This Campaign Wants to Make the Dialogue Around Feeding Baby More Inclusive
While breastfeeding can be a beautiful journey between mom and baby, it isn’t always for everyone. There can be several reasons parents opt not to breastfeed, and they shouldn’t need to justify their decision to anyone else. To help evolve the conversation around feeding baby to be more inclusive, Bobbie, a European-style organic infant formula company, has launched a new campaign around baby feeding.
The goal behind the brand’s How is feeding going? campaign is to be inclusive of modern parents who may have journeyed to parenthood through surrogacy, as well as same sex parents, adoptive parents, mastectomy moms, working moms and pretty much anyone else who has made the personal decision not to breastfeed. The campaign aims to normalize all feeding journeys, from pumping to supplementing to exclusively formula feeding. That’s why the company is pushing for the question to simply become “how is feeding going?” rather than “how is breastfeeding going?”
As part of the campaign, Bobbie reached out to celebrities to share their own feeding journeys and stories. New dad Tan France said, “I need the conversation to evolve so that my own child doesn’t grow up thinking he is second best because he is formula fed,” adding that same sex parents feel a lot of pressure to source breastmilk. “Ever since we announced we are having a baby, people have asked where will you get your donor milk? Will the surrogate be donating her milk? It’s such a strange thing that at any point no one has talked about formula.”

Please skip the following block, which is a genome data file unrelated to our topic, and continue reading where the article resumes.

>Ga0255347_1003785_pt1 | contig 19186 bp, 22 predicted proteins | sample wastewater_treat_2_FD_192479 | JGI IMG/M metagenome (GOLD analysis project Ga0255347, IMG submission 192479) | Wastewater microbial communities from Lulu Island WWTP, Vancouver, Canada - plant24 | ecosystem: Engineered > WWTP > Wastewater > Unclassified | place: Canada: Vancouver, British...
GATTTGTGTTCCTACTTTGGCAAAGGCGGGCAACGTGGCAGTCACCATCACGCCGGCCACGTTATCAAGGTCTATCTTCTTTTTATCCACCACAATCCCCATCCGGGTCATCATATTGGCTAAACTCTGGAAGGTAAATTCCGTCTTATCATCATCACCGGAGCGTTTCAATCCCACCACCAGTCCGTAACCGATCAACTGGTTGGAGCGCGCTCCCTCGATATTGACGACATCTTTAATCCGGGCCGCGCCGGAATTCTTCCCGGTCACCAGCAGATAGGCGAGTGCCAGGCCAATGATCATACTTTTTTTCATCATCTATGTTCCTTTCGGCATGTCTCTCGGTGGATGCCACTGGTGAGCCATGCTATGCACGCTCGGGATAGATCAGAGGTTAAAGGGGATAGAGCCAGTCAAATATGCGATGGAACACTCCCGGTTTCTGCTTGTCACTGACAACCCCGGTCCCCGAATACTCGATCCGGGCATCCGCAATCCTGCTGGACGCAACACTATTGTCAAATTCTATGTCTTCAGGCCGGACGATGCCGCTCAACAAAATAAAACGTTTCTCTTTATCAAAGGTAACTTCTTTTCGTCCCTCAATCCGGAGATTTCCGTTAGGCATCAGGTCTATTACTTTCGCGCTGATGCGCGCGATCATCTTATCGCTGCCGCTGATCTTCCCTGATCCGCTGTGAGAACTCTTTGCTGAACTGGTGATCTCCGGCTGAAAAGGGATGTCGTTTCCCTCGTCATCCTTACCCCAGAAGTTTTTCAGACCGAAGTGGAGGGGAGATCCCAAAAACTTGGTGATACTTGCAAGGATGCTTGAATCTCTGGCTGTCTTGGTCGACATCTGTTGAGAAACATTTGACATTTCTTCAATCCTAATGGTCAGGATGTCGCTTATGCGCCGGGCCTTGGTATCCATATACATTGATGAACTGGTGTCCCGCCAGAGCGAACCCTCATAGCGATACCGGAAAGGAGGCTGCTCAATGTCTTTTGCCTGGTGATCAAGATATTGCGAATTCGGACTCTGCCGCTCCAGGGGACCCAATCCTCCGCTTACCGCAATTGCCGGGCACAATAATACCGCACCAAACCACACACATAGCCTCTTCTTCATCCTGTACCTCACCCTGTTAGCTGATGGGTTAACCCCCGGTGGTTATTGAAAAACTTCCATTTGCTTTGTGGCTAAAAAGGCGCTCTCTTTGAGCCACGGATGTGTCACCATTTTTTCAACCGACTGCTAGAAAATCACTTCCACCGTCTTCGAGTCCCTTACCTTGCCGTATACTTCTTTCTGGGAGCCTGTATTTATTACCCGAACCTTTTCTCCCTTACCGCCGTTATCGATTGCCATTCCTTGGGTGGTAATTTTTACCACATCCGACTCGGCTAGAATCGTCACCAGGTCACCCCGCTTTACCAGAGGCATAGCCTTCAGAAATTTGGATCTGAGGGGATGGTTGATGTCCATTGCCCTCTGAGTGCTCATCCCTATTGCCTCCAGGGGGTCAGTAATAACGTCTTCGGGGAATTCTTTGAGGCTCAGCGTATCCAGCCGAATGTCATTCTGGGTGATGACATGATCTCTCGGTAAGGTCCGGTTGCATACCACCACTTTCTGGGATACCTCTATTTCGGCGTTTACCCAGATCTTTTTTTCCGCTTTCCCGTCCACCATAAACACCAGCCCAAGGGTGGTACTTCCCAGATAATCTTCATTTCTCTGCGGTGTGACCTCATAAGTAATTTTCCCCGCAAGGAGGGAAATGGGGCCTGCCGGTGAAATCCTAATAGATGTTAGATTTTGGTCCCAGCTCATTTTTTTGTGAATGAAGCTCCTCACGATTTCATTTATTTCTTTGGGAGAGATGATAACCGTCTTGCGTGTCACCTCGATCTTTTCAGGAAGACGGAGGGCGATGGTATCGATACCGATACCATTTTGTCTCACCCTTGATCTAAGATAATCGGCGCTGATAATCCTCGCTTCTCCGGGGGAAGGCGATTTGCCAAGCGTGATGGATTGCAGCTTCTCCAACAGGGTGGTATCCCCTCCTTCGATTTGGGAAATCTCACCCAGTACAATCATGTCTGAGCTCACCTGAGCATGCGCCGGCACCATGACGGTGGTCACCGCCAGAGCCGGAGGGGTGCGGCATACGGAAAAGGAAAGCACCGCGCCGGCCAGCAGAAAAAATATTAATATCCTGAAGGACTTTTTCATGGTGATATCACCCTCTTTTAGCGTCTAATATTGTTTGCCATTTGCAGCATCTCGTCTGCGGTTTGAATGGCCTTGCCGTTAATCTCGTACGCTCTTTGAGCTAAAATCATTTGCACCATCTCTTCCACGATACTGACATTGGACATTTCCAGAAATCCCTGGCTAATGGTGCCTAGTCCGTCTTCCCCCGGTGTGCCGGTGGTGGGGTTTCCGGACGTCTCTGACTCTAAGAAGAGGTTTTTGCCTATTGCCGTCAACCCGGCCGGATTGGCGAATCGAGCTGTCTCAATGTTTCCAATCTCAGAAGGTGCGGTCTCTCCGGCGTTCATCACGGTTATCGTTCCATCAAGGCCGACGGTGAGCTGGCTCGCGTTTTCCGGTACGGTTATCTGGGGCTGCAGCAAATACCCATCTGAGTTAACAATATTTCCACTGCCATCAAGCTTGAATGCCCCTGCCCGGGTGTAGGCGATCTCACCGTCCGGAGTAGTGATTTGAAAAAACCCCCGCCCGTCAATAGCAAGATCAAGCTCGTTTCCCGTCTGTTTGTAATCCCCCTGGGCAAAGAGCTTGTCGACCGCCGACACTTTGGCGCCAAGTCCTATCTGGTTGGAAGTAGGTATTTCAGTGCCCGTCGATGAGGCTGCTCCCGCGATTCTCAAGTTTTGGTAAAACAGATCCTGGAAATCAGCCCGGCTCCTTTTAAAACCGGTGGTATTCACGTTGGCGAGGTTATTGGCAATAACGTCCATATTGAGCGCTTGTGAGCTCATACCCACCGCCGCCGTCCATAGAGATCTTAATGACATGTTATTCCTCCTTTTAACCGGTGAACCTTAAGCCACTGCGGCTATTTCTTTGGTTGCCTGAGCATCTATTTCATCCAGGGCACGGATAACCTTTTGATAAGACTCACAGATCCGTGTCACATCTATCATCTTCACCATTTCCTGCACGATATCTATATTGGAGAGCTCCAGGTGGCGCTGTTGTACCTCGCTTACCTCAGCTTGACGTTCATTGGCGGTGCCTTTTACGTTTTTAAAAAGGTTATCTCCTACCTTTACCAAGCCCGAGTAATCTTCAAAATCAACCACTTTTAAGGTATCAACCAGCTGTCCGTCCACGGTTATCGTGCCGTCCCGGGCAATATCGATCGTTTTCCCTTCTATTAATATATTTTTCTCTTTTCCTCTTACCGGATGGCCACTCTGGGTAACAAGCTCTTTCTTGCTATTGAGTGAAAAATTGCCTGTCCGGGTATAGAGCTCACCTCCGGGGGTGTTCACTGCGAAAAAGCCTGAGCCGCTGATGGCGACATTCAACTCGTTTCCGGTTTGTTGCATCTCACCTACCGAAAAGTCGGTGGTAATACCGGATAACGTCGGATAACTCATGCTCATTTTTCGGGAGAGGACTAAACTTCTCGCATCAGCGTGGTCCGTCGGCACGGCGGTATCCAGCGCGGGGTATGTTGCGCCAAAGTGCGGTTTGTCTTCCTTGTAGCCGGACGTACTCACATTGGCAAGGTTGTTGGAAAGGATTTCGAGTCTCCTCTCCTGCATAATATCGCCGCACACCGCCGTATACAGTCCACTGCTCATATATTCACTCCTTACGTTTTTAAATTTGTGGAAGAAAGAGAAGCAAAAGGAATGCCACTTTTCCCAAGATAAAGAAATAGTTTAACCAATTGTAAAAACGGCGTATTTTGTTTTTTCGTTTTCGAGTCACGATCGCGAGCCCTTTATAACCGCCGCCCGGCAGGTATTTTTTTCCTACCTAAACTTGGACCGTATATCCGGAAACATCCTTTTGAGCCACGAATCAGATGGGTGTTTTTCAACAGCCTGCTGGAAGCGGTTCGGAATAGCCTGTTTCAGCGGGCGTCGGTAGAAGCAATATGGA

New mom Lesley Anne Murphy tested positive for the BRCA breast cancer gene and had both breasts removed prior to having a baby. She has exclusively formula fed her six-month-old, but received backlash for the decision on social media. “One parent messaged me to say, ‘you are selfish for getting your breasts removed before you had your baby- you didn’t even have cancer.’ We need to learn how to be kind to new parents and less judgemental about each other’s personal choices,” she explained.
“We don’t disagree that breast milk is nutritionally the gold standard for infants; it’s dynamic and personal in a way that formula will never be. But the real formula is a parent’s entire feeding journey where so many factors play into whether breast milk will even be an option at all,” Laura Modi, co-founder and CEO of Bobbie, said in a release. “The same government that is telling us to breastfeed for six months is the same government that has no guaranteed paid leave policy. It’s no wonder parents have to turn to formula and they should never feel guilty for however they choose to feed their babies. Period.”
As part of the campaign, Bobbie has also created a virtual safe space in which parents can share their own feeding journeys. Plus, throughout August, the brand will be donating 96,000 bottles of Bobbie to milk insecure babies in America through four non-profits.
To learn more about the campaign, visit HowIsFeedingGoing.com.
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